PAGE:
Reed Smith In-depth

Key takeaways

  • The decision only dealt with a limited question of whether the selected claims have a reasonable prospect of success, which is not a very high bar to satisfy in such a complex case. The High Court’s Judge considered that the claims should not be struck and that they should be considered at trial.
  • The conclusion that can be drawn is that training and/or development of a model would not constitute an infringement under English law if this process did not take place in the UK. The judgment also highlighted what kind of evidence will be considered to establish the place where a model was trained. Evidence may include checking (i) location of the development teams (including UK and non-UK employees as well as independent contractors), and (ii) resources used for the development (the questions may, for instance, be what machines were used for the development and whether there has been any kind of data transfer to the jurisdiction).
  • Controversially, the judgment left open the possibility that an AI model could qualify as an infringing copy of its training data, thereby suggesting that the Stability AI model could be embedding a copy of its training data, and also held that the secondary infringement of importing, possessing or dealing with an infringing copy, a type of infringement traditionally reserved to tangible objects, may be capable of extension to intangible information such as making available software through a website, thereby signaling the Court’s openness to a potential departure from classic copyright and information law principles.


  • The claimants, Getty Images Inc and related companies, claim that the defendant, Stability AI, “scraped” millions of images from Getty’s websites without its consent, and used those images unlawfully as input to train and develop its deep-learning AI model Stable Diffusion and that Stable Diffusion’s output, accessed by users in the UK via a variety of means including through Stability AI’s commercial platform operating under the name of Dream Studio, was also itself infringing in that it reproduced a substantial number of Getty’s copyright works or bore Getty’s trade marks.
  • Getty claims copyright infringement, database right infringement, trade mark infringement and passing off.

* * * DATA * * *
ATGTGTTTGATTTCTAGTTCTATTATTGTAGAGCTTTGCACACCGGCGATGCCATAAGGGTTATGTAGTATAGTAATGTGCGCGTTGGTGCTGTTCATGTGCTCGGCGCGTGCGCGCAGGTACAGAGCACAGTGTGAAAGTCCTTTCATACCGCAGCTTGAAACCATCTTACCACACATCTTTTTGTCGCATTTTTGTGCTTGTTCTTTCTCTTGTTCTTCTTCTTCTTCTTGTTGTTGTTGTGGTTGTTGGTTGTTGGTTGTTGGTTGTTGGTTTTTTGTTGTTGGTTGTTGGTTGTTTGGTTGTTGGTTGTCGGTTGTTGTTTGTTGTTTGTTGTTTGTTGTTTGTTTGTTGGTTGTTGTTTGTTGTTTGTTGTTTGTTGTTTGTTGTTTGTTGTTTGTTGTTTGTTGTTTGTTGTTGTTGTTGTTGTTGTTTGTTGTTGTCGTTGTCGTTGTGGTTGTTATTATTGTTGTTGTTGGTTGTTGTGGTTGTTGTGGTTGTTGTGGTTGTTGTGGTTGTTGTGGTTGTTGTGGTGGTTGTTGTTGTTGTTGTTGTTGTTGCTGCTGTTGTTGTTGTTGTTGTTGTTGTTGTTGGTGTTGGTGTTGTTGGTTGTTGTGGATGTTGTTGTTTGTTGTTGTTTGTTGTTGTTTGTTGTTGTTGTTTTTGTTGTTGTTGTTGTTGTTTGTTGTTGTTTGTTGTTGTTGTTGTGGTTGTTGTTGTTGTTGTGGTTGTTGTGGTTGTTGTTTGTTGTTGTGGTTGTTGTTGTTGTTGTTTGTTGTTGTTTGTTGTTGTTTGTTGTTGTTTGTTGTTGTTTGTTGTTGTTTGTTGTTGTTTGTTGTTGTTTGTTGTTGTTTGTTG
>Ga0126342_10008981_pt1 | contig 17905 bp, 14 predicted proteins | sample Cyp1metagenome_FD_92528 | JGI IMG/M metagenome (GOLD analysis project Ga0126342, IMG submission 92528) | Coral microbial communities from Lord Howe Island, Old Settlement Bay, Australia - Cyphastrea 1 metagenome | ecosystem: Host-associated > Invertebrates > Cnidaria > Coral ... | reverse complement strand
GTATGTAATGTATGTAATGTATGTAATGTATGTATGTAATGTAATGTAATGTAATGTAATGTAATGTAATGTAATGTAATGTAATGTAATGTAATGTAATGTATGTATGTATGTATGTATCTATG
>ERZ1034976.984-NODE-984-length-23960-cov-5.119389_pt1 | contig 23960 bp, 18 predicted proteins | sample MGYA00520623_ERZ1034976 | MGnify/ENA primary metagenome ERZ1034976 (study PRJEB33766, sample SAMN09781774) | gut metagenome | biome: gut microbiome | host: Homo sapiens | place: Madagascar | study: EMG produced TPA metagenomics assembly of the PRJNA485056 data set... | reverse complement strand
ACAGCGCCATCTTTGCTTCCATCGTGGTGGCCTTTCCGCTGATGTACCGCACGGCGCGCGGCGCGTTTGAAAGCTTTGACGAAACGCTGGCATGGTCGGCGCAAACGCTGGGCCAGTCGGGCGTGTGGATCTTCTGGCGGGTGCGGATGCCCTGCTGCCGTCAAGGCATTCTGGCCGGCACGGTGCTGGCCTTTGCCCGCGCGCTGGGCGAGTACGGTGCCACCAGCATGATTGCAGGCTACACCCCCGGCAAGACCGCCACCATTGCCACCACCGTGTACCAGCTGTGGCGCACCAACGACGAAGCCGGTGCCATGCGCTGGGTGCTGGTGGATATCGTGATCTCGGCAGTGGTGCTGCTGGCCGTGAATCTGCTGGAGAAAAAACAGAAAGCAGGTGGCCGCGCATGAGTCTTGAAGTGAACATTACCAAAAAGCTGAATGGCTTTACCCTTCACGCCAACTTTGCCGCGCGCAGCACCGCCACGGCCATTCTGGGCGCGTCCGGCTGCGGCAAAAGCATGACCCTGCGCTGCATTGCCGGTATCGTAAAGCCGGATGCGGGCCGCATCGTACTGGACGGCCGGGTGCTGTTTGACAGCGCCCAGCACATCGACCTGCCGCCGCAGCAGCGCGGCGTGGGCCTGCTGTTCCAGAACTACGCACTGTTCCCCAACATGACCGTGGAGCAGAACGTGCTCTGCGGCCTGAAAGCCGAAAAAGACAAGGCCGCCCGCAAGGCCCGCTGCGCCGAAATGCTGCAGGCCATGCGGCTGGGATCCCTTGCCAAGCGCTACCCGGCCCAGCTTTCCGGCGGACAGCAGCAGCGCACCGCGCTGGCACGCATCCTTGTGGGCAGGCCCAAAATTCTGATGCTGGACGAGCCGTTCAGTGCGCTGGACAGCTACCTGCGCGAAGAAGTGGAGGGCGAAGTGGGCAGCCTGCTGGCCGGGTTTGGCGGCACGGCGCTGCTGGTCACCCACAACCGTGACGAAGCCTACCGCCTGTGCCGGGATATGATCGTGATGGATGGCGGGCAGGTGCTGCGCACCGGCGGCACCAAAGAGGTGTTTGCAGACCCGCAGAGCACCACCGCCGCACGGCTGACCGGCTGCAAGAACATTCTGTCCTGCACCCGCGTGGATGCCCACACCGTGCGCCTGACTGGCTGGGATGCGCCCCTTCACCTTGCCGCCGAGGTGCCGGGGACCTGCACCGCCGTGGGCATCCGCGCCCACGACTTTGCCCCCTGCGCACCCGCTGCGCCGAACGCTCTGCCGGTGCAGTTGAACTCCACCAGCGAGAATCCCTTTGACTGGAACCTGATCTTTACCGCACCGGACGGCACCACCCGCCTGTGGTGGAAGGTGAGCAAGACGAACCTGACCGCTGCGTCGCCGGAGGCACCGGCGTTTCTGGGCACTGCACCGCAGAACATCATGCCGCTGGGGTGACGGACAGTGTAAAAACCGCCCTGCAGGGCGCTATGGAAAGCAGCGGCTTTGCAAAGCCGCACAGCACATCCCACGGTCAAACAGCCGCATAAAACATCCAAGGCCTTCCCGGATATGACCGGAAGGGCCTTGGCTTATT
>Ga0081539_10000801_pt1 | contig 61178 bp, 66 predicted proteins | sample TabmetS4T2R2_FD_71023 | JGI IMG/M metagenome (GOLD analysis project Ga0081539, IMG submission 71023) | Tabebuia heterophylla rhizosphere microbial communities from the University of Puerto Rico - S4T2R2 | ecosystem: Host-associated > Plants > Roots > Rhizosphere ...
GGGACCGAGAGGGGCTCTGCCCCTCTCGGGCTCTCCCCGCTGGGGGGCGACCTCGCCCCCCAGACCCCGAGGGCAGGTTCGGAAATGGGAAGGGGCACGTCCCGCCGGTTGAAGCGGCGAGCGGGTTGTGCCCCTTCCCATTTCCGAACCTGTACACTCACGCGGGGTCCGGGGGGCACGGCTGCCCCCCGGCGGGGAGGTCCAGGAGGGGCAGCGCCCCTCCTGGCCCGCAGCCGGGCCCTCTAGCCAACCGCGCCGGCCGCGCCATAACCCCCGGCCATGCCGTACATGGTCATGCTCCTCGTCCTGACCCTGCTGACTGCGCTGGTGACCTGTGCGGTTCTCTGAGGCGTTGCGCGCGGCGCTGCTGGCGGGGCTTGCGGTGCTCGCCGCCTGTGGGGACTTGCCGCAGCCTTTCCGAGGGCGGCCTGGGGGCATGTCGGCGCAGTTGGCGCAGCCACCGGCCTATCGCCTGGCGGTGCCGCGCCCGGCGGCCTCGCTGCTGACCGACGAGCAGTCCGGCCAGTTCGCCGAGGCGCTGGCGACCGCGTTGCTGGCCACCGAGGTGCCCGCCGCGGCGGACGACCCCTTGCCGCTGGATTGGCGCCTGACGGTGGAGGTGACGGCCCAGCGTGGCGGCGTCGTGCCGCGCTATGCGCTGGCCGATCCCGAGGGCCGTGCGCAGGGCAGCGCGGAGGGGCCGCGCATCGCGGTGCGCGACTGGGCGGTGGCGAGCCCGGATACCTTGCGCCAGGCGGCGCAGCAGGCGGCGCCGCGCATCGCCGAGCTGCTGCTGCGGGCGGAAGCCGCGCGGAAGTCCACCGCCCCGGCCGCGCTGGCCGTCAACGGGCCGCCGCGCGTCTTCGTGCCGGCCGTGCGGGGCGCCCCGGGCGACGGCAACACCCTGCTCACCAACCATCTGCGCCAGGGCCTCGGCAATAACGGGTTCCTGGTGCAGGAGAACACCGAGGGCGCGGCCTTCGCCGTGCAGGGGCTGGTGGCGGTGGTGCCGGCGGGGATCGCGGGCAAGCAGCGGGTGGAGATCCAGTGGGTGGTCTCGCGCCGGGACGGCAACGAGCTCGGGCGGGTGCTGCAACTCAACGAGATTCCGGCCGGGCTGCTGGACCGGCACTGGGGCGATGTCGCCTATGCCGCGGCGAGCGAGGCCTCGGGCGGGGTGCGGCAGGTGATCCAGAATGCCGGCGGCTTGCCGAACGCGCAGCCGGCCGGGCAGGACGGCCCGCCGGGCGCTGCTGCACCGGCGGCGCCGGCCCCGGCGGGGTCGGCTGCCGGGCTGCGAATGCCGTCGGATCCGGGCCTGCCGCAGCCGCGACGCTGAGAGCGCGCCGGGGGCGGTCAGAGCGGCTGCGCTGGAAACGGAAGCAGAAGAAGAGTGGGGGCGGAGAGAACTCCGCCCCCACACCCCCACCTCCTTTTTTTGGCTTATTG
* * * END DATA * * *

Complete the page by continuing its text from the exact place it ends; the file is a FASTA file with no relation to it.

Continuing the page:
• The defendant has not yet filed a defence to the claim but has instead made an application seeking reverse summary judgment and/or strike out of various issues arising out of the claims before the High Court.

Issues on which summary judgment was sought

Stability AI applied for reverse summary judgment and/or strike out in respect of the following two claims in the case:

  • A claim of copyright and database right infringement arising from Getty’s allegation that during the development and training of Stable Diffusion, visual assets and associated metadata, including Getty’s copyright works, were downloaded on servers and/or computers in the UK.
  • A claim of secondary infringement of copyright by reason of the importation into the UK, or possession in the course of a business, sale or letting for hire in the UK, of an “article”, namely the pre-trained Stable Diffusion software, so as to infringe section 22 or 23 of the Copyright, Designs and Patents Act 1988 (CDPA).

The argument with regard to the first claim was factual in nature. Copyright, like database right, is a territorial right which confers protection on its holder only within the territory of the United Kingdom. Stability AI’s key argument was that the training and development of Stable Diffusion did not take place in the UK. It asserted that all of the computing resources it used for training were, at all times, located outside the UK and that, in particular, all of the training computing infrastructure was located in two U.S. data centres operated by Amazon Web Services Inc.

The argument with regard to the second claim hung on a point of law, namely the interpretation of the word “article” in the CDPA – in particular, whether sections 22 and 23 of the CDPA are limited to dealings in articles which are tangible things or whether they may also encompass dealings in intangible things (such as making available software on a website).